Somewhere between Beersheba and Haran, Jacob needed to rest. Using a rock for a pillow had to have caused a restless night, so his dream that continued the cataclysmic shift in human history that had begun with Abraham was not out of the ordinary. He saw a ladder with angels traveling up and down, never bothering to tell us if they got in each other's way or feared for their safety. It was at this place, and just after deceiving his father into giving him what really belonged to his brother, that God appeared and extended the same promise to Jacob that was given to his grandfather-- Land, descendants, a nation.
Somewhere between Dallas and Austin sits an area of land that some refer to as the soul of Waco-- Cameron park. Near the entrance to the River Trail, on the other side of the road, is a wall of earth rising around a hundred feet into the heavens, or, at the very least up to Anniversary Park and Miss Nellies Pretty Place. Getting to the top requires either climbing up the incline, grabbing on to roots and dirt and rock, giving your calves a hell of a workout, or walking up a steep zig-zag staircase of old jagged concrete, while holding on to a railing of cedar logs. This impressively rugged structure is known as "Jacob's Ladder."
Yesterday I, along with Jude and Sutton, two four(and 1/2) year old boys who can be equal parts angel and devil, ascended and descended Jacob's Ladder.
After Sutton had to go to the emergency room a few months ago(described HERE), I have been a little too protective of the twins on our Mondays together. I hover a bit to close when they are on hard surfaces and rarely let them pick up sticks or rocks. I fully understand, as my friend Roxanne told me many years ago while I was holding her newborn, that it's hard to physically break a kid, but that's little consolation when you are responsible for children not your own, and one of them has already had to go to the hospital to be stitched up, and the injury was on your watch.
I'm reading a book about Mike May, a man who was blind since before the age of three who, in his forties, was the recipient of a groundbreaking stem-cell procedure that restored his sight. May was always exceptionally "functional" as a blind man, usually fooling people into believing he was sighted. Out of the description of Mike May's childhood emerges a charismatic figure who attributes his full life to never being afraid to get lost or hurt. He always believed the joy of feeling the wind on his face and finding creative ways to get home far outweighed the pain of black eyes and broken limbs his condition forced him to endure. The book is called Crashing Through: A story of Risk, Adventure, and the Man who Dared to See.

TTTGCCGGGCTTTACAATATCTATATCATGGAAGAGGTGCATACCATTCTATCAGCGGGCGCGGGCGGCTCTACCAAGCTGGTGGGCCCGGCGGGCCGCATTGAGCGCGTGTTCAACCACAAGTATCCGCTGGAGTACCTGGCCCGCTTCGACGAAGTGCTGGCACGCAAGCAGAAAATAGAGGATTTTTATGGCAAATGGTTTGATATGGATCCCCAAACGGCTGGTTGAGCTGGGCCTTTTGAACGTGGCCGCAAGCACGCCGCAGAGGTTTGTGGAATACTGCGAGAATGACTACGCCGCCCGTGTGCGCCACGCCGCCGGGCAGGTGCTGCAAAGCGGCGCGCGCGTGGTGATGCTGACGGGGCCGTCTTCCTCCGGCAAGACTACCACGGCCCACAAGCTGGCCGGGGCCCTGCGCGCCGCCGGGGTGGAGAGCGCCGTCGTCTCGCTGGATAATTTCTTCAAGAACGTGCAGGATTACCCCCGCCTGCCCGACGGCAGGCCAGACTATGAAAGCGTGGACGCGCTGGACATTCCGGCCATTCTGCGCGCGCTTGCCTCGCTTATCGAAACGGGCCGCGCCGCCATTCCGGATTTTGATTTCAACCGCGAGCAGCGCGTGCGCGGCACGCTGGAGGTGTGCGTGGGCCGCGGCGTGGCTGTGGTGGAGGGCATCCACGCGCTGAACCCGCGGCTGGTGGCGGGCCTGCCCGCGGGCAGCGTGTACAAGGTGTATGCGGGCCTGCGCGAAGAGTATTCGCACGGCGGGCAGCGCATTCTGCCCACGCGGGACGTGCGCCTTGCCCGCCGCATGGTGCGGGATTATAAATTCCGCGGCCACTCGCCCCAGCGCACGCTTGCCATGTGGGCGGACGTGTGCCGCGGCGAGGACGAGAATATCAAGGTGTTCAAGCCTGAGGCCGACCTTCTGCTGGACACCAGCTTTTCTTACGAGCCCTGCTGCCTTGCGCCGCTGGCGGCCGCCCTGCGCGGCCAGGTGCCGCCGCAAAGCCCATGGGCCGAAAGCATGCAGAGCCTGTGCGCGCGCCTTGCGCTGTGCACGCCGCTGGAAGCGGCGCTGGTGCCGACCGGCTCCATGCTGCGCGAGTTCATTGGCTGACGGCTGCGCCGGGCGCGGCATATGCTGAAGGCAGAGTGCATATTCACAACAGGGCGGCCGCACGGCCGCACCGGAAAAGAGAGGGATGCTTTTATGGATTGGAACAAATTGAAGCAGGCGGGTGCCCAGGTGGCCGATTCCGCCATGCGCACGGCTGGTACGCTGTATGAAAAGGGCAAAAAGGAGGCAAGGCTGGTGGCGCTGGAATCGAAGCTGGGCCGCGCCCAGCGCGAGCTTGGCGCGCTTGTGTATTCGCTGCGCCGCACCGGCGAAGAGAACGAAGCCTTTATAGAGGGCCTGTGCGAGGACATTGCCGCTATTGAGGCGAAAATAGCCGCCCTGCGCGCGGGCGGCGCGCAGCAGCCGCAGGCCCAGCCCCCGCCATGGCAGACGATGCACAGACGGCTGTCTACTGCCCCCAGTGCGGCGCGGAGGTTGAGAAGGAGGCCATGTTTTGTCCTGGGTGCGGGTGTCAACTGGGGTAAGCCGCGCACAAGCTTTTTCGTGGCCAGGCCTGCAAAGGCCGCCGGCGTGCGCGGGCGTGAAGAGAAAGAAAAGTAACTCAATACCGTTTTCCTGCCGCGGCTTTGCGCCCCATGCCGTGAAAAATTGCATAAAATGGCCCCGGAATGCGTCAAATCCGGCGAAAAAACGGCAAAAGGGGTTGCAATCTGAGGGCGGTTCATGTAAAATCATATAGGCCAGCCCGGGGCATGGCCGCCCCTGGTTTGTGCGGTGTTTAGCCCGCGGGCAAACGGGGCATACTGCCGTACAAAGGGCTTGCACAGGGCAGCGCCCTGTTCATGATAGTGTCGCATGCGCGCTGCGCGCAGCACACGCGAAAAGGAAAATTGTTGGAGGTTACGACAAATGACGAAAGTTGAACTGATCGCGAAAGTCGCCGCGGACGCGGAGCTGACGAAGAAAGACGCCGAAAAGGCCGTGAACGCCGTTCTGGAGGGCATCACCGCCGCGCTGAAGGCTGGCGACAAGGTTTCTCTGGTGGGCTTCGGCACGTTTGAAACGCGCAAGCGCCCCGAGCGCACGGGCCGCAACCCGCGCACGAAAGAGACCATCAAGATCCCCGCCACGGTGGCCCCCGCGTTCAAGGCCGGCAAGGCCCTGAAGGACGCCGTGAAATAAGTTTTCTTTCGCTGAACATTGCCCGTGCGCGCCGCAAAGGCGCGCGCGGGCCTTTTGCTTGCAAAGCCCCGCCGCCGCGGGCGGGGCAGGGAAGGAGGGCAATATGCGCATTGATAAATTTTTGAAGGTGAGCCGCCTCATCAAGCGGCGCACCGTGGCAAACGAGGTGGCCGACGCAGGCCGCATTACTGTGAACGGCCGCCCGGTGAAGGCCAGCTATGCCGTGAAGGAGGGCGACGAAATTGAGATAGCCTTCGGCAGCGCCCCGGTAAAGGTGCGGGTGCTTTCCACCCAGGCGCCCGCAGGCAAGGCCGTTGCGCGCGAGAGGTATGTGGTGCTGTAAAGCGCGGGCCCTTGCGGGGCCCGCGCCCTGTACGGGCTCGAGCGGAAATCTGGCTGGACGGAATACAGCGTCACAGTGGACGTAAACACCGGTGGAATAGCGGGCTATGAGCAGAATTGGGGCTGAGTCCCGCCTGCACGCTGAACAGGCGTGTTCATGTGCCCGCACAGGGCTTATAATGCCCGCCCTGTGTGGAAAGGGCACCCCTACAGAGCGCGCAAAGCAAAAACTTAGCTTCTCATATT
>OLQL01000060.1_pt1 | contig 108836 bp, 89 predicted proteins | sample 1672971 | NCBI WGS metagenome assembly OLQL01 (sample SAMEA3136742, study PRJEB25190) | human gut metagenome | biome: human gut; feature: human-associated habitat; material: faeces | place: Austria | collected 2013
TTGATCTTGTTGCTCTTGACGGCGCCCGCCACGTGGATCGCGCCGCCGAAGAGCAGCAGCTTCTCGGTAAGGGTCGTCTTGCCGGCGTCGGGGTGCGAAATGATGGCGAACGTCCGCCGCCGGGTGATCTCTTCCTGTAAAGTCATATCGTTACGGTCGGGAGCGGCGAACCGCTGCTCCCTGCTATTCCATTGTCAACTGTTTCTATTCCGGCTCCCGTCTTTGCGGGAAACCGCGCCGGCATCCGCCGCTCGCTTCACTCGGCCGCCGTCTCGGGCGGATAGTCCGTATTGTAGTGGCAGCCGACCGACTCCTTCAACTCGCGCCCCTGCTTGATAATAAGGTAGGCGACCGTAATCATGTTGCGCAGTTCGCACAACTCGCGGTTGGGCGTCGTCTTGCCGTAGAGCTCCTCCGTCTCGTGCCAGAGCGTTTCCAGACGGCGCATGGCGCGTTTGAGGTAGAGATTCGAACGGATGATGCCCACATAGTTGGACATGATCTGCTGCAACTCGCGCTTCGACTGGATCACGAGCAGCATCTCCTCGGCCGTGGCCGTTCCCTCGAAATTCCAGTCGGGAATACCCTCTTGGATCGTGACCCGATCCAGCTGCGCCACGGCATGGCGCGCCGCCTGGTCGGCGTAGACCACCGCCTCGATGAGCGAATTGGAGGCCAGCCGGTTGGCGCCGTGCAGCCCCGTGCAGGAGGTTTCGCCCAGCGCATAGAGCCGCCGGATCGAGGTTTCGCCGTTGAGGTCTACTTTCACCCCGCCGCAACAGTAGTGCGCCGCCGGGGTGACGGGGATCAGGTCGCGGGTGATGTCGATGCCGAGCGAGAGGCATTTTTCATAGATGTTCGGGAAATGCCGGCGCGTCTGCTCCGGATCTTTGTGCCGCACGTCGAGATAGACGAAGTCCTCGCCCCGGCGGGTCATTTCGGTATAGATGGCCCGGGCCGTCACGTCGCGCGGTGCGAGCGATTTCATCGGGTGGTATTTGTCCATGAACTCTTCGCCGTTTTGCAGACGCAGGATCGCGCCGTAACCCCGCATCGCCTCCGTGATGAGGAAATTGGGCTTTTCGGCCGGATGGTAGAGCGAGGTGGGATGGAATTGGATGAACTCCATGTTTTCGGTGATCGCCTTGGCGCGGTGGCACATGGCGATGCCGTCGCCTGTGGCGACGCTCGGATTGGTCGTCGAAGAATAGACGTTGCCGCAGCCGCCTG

This story was fresh on my mind yesterday when I decided I'd take the boys to Cameron park to explore the relatively tame River Trail. Early in the day I made a commitment to myself to let them run far ahead of me and pick up whatever they found along the way, as long as it wasn't something that could bite them. After parking at Redwood Shelter we crossed the street to get on the pathway well before it winded along the river into the woods. After Sutton got over his fear of stepping in ants, we picked up a fairly brisk pace. I pointed out the way the river was high and rushing fast because of the storms we have been having. As is typical, Jude ran far ahead of Sutton and me. He picked up sticks and rocks along the way, while Sutton scanned the horizon, noticing ant beds from far away while mentally and verbally planning his method of escape from any possible attacks.
We all slowed down to look at a large tree that had fallen into the river. As they were asking questions about it (Jude wondering if he could climb on it, Sutton wondering how many ants live on it,) my attention was drawn to Jacob's Ladder on our left. I told myself that one day soon we'd come to the park and I'd let them climb it. I had 'one day soon' in my mind, but mistakenly left that clause out of my question-- "Hey boys, look over there. That's Jacob's ladder. Would y'all like to walk up it?" Not being able to read my mind and figuring out that I meant at a later date, in unison they yelled "Yeah!, let's climb Jacob's Yadder!"